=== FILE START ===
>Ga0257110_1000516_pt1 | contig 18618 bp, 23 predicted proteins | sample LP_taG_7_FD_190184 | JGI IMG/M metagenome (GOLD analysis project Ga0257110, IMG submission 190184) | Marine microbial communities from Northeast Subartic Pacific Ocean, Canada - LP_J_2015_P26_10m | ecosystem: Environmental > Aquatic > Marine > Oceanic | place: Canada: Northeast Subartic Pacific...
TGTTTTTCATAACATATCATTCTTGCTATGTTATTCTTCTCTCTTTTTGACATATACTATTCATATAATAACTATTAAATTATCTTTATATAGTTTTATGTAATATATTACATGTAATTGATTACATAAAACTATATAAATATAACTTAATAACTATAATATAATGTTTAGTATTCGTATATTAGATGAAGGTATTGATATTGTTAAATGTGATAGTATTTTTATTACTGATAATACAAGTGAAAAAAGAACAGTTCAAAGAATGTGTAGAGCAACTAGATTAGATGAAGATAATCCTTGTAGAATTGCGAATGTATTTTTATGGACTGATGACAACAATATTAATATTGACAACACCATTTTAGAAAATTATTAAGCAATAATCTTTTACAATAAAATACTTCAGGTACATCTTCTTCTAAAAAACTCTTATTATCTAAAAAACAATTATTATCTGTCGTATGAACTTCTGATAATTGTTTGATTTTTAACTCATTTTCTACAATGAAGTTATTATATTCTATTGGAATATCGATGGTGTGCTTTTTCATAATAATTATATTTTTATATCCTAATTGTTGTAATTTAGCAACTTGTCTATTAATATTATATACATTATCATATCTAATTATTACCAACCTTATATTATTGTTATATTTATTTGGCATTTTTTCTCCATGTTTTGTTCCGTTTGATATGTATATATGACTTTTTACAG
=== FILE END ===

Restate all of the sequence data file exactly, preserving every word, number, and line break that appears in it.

>Ga0257110_1000516_pt1 | contig 18618 bp, 23 predicted proteins | sample LP_taG_7_FD_190184 | JGI IMG/M metagenome (GOLD analysis project Ga0257110, IMG submission 190184) | Marine microbial communities from Northeast Subartic Pacific Ocean, Canada - LP_J_2015_P26_10m | ecosystem: Environmental > Aquatic > Marine > Oceanic | place: Canada: Northeast Subartic Pacific...
TGTTTTTCATAACATATCATTCTTGCTATGTTATTCTTCTCTCTTTTTGACATATACTATTCATATAATAACTATTAAATTATCTTTATATAGTTTTATGTAATATATTACATGTAATTGATTACATAAAACTATATAAATATAACTTAATAACTATAATATAATGTTTAGTATTCGTATATTAGATGAAGGTATTGATATTGTTAAATGTGATAGTATTTTTATTACTGATAATACAAGTGAAAAAAGAACAGTTCAAAGAATGTGTAGAGCAACTAGATTAGATGAAGATAATCCTTGTAGAATTGCGAATGTATTTTTATGGACTGATGACAACAATATTAATATTGACAACACCATTTTAGAAAATTATTAAGCAATAATCTTTTACAATAAAATACTTCAGGTACATCTTCTTCTAAAAAACTCTTATTATCTAAAAAACAATTATTATCTGTCGTATGAACTTCTGATAATTGTTTGATTTTTAACTCATTTTCTACAATGAAGTTATTATATTCTATTGGAATATCGATGGTGTGCTTTTTCATAATAATTATATTTTTATATCCTAATTGTTGTAATTTAGCAACTTGTCTATTAATATTATATACATTATCATATCTAATTATTACCAACCTTATATTATTGTTATATTTATTTGGCATTTTTTCTCCATGTTTTGTTCCGTTTGATATGTATATATGACTTTTTACAG